Larry Wall's comment on python...

Jack D. Hammer thisisabogusemail at
Tue Sep 10 18:26:50 CEST 2002

One good argument for having block delimiters is for embedded situations like 
ASP.  One can conditionally put code into a block as such (ASP is rusty):

		if (some_condition) {
		<td>some data</td>
		<td>some more data</td>
	} // closing curly

I would think that for embedding python, having block delimiters would be 

brueckd at wrote:
> On 8 Sep 2002, Brian Slesinsky wrote:
>>He's repeating the standard newbie complaint.  However, I think the
>>fact that so many people have repeated this for so long is
>>significant.  Long-term Python programmers tend to forget how weird it
>>is to some newcomers to end a function or class just by *stopping*. 
>>It feels abrupt and rather fragile, particularly when you don't have a
>>firm grasp of the language.  If newbies have complained for this long,
>>the complaint's not going away, and if we're serious about making
>>Python easy to pick up it might be good to listen.
> Yes, the fact that so many newbies complain about it is very significant.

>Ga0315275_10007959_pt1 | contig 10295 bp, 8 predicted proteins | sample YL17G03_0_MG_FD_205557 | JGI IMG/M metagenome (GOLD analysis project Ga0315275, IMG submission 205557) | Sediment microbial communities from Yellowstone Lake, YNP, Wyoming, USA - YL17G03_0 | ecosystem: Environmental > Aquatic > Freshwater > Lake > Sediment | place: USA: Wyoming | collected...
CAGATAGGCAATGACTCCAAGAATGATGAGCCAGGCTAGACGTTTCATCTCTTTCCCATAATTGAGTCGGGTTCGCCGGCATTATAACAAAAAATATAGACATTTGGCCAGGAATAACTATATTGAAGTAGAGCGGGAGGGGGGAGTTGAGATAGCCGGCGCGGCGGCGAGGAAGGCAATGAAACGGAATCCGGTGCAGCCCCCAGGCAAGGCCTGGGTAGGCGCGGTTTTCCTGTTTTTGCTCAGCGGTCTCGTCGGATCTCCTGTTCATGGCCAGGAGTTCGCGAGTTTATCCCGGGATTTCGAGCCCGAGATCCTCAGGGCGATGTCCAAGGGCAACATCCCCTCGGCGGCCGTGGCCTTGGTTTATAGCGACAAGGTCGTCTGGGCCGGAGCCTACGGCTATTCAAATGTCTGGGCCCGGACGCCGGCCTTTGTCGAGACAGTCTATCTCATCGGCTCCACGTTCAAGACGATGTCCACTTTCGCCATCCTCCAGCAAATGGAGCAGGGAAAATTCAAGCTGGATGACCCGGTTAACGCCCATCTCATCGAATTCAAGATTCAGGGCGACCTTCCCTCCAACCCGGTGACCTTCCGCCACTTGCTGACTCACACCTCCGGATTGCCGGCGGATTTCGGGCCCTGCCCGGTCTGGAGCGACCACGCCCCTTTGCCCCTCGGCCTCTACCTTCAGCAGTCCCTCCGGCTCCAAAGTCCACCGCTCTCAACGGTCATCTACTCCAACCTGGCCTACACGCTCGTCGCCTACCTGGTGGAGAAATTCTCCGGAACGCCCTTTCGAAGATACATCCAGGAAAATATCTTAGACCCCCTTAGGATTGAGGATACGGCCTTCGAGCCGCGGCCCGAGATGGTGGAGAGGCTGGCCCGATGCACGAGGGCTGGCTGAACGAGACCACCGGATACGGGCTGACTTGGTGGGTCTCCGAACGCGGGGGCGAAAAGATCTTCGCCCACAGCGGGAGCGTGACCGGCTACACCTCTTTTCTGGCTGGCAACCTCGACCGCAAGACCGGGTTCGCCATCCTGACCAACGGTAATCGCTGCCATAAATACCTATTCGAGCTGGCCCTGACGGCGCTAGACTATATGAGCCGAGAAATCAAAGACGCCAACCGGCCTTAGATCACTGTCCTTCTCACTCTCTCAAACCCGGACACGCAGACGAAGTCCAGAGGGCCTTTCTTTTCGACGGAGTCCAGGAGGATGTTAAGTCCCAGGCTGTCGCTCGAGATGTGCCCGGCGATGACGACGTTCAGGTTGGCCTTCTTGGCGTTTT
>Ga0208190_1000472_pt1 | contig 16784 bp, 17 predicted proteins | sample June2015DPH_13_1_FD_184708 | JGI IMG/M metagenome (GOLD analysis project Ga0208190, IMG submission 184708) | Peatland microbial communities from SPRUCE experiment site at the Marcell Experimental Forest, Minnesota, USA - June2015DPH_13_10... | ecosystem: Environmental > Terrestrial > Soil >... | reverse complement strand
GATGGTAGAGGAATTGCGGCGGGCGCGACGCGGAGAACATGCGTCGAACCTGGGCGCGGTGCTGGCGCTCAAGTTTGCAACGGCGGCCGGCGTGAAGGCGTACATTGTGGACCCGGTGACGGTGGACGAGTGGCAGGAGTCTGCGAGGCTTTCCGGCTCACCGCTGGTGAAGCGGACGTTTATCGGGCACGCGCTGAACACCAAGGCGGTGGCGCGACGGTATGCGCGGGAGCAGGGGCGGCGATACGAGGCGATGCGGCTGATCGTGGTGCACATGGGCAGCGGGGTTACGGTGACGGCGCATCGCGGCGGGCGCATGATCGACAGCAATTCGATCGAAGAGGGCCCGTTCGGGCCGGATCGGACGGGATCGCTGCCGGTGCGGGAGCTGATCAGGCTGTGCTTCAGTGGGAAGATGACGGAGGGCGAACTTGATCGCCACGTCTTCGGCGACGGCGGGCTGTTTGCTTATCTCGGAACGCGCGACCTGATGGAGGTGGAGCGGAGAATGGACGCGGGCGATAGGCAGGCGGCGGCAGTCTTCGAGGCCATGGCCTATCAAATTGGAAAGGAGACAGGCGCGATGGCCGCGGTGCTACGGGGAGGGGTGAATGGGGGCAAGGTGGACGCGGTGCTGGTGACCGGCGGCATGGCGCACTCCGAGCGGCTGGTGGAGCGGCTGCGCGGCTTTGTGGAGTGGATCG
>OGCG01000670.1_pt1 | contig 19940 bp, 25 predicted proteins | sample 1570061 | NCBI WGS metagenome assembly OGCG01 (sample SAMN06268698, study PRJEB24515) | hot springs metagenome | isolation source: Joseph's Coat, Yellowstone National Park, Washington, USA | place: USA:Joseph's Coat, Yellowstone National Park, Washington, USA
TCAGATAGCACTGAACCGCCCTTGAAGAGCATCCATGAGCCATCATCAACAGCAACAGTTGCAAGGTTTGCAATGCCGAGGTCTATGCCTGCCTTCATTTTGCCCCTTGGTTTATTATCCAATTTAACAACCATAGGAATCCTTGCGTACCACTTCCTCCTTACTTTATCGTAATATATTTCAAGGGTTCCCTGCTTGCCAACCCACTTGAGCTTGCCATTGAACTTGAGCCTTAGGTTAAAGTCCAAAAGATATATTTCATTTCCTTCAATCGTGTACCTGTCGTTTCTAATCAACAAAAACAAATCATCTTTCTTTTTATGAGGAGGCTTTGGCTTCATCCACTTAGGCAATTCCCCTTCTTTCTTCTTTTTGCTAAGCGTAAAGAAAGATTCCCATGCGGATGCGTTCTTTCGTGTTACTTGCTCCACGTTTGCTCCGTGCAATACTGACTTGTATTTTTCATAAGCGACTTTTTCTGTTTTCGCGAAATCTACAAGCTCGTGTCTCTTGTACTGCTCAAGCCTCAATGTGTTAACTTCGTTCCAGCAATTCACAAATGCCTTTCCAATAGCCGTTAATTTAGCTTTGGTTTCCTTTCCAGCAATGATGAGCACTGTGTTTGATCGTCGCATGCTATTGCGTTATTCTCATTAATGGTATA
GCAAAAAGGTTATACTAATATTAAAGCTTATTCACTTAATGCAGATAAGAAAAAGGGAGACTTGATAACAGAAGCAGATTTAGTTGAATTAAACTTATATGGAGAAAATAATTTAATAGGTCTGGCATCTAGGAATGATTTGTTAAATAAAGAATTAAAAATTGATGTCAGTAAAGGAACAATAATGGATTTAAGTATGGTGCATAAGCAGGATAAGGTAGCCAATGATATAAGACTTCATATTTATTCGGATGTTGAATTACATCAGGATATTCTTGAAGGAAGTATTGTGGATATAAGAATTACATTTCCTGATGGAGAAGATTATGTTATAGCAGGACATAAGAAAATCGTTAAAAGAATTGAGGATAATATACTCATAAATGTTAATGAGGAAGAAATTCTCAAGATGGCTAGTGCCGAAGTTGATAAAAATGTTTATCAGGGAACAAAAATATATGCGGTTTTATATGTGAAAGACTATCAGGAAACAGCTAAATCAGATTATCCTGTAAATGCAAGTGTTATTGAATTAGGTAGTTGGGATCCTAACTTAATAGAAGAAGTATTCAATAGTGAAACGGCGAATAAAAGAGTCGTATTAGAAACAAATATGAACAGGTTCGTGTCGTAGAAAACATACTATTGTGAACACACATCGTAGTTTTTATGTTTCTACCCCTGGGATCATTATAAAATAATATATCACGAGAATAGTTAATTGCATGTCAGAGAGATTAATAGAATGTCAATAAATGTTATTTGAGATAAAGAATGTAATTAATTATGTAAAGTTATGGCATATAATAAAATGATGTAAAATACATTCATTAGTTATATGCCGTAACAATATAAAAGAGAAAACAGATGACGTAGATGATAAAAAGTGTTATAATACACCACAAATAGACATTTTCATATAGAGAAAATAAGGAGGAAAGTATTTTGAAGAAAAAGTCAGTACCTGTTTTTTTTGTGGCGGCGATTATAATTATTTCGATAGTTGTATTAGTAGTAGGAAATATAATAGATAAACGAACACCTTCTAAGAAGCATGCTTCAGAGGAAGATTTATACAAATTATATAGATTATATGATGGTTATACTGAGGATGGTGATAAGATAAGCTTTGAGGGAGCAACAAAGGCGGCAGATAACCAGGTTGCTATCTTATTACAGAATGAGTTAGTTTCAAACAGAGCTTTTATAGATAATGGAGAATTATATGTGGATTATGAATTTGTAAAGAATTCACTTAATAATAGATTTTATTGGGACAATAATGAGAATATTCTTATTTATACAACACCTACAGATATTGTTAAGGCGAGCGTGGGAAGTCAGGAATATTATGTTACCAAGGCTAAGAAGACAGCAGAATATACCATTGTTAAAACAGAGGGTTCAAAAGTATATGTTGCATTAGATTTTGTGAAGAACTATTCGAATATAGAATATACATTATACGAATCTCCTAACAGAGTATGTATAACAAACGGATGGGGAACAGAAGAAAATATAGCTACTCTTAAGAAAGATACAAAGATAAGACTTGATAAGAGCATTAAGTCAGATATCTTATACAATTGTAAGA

> Perhaps we need to do a better job of presenting the concept. For example,
> instead of tossing it out there and then defending against complaints
> perhaps it would be better to take the offensive: first make a case for
> why the "normal" way to delimit blocks has its drawbacks, and then present
> the Python way as a solution to a problem.
> But just because people consistently complain about something does not
> mean the answer is to bow to their wishes. From an arrogant point of view,
> they're newbies, so what do they know? ;-) Seriously though, I enjoy
> Python because it _is_ different - and I usually derive benefit from the
> ways in which it is different (i.e. - it's not different for arbitrary or
> random reasons). It's significant that lots of newbies complain about "no
> curly braces", but it's as least as significant that once people use it
> for awhile they tend to end up liking it.
>>Of course it's unnecessary and should be entirely optional.  Putting
>>an "end" after every block would certainly be overly verbose and bad
>>style.  But ending major blocks in a way that's syntax-checkable might
>>catch the occasional indentation error and/or make error messages
> Well, as you know you can always do an "# end" comment which really gives 
> much of the same benefit. At the bottom of my Emacs window it tells me 
> which block I'm closing (e.g. "Closes block: ...try:"), other editors 
> probably do the same. Also, it seems like whenever it's not readily 
> apparent which block I'm in, then the _real_ problem is sloppy code on my 
> part.
> -Dave

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